Writing an SAP appeal letter is generally the first step in the appeals process—assuming that your school allows for financial aid appeals.
An SAP appeal letter should contain information on what happened and why it caused you to fall behind in your studies.
Your SAP appeal letter should also include what has changed and why you now expect to be able to meet the requirements moving forward.
Finally, it should include documentation about the event, such as a doctor’s note to support an illness.
Reasons to appeal an SAP decision
To successfully appeal an SAP decision, you’ll need to prove to your college or university that you have a good reason. Unfortunately, simply falling behind on your studies or missing an important test without a good reason aren’t valid reasons to appeal the SAP decision.
Some of the most common reasons behind successful SAP appeals are:
Medical emergencies (a car accident, for example)
Severe health issues
Mental health emergencies
Severe family issues (a death in the family, for example)
Severe financial problems
That being said, it’s important to note this is just the tip of the iceberg. Schools may approve SAP appeals for other reasons than those listed.
Common excuses that schools typically don't accept as valid SAP appeal reasons include:
Unpreparedness for college coursework
Translation: you shouldn’t expect a “get out of jail free” card because you forgot about your midterm paper.
Understanding the financial aid suspension appeals process
Each year—and multiple times a year at certain schools—the financial aid department will evaluate satisfactory academic progress for all students who receive financial aid.
This is often done in the spring quarter, but the timing can vary at each school.
Any student that isn’t meeting SAP standards will receive a written notice of Financial Aid Suspension. The notice will explain the factor(s) that contributed to the fall in SAP ratings—a drop in GPA, for example. Your letter will also explain the steps you’ll need to take if you want to appeal the decision.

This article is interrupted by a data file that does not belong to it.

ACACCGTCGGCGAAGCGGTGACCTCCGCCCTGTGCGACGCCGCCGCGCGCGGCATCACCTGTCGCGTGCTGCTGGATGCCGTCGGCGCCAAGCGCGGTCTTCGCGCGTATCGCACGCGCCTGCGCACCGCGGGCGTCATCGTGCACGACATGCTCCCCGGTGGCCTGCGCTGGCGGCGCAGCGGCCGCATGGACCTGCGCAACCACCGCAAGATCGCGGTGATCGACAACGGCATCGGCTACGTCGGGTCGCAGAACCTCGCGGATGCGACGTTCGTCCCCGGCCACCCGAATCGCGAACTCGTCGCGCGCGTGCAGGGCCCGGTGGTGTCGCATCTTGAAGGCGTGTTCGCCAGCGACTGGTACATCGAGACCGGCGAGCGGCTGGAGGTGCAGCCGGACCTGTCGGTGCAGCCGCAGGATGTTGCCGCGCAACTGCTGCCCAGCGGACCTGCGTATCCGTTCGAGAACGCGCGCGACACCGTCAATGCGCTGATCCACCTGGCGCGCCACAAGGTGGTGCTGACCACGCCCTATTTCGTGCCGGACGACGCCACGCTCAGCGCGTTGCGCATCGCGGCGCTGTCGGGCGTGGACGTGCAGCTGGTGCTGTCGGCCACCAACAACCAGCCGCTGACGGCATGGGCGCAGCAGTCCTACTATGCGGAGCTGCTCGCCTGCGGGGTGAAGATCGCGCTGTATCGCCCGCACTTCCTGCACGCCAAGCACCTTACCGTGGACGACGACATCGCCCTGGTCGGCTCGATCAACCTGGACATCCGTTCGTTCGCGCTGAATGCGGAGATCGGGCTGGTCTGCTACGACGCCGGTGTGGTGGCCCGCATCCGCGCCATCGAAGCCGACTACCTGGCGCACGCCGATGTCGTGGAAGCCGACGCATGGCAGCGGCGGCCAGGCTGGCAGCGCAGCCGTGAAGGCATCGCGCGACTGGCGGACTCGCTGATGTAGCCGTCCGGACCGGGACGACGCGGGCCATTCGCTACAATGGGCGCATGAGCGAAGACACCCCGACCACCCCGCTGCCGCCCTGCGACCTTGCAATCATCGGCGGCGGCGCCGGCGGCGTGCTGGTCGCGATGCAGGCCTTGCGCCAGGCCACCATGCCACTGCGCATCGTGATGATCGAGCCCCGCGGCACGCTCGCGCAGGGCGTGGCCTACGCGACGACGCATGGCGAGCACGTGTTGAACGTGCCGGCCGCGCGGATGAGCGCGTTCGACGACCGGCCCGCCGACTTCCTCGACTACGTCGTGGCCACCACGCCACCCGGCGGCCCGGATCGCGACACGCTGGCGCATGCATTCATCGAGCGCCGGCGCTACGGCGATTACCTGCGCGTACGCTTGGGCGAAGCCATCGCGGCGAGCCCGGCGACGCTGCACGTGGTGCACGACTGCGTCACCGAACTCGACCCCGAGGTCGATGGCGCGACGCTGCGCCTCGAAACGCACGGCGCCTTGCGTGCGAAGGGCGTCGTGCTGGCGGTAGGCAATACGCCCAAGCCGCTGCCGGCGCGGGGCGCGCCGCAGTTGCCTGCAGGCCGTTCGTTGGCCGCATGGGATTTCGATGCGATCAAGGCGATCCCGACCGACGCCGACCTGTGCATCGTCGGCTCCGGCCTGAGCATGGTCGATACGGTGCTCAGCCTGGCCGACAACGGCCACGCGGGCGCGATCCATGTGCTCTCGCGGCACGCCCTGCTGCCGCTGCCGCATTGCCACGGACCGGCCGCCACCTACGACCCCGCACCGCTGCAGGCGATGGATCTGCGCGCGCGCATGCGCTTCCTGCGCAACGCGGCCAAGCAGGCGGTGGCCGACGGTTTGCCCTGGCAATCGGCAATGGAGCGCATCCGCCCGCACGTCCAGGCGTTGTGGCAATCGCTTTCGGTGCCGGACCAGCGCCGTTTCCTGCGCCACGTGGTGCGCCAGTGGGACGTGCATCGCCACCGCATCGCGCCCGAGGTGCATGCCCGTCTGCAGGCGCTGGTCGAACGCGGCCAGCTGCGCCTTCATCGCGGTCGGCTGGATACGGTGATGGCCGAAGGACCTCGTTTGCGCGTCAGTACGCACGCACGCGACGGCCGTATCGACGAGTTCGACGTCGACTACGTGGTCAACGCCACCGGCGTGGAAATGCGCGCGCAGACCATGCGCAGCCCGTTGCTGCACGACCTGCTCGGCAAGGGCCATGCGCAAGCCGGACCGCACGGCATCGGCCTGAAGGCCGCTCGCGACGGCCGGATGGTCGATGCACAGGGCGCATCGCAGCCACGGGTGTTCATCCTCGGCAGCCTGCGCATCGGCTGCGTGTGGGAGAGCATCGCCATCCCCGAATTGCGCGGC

If an appeal isn’t submitted, students who haven’t met SAP standards will be unable to receive federal financial aid in the next academic period. If you have a valid reason for the drop in academic performance, it’s very important to appeal the decision.
Appealing a financial aid suspension generally looks like this:
1. You’ll need to research the appeals process at your school. You should contact the financial aid office for details or check for instructions in the SAP notice to find out more.
2. You’ll likely need to file an SAP appeal form online—but again, double-check your school’s individual processes on this.
3. You’ll submit an SAP appeal letter that explains what happened to cause the academic disruption.
4. The school’s financial aid department will review the appeal and either approve or deny it.
5. If your school approves the SAP appeal, you’ll typically enter into a financial aid probation period. You’ll need to put in place a SAP plan to get back on track, and you’ll be in a probationary period for at least one semester/quarter.
6. If your college or university denies the appeal, you’ll remain on a financial aid suspension. Most schools don’t allow for a second appeal unless your financial circumstances or personal circumstances have changed again.
How to write an SAP appeal letter
Now that we’ve covered the SAP process, let’s break down all the stuff you have to include in your SAP appeal letter.
Writing a good SAP appeal letter is very important. Here’s how you should go about the SAP appeal process:
1. Research school requirements
Each school will have slightly different requirements for SAP appeals. Check with your school’s financial aid department, or research online. You may also find some information in your financial aid suspension notice.
2. Research where to submit the letter (and when)
Each school will have slightly different requirements for submitting a financial aid appeal letter. Check with the financial aid department or research online. You may also find some information in your financial aid suspension notice.
3. Consider using an SAP appeal letter template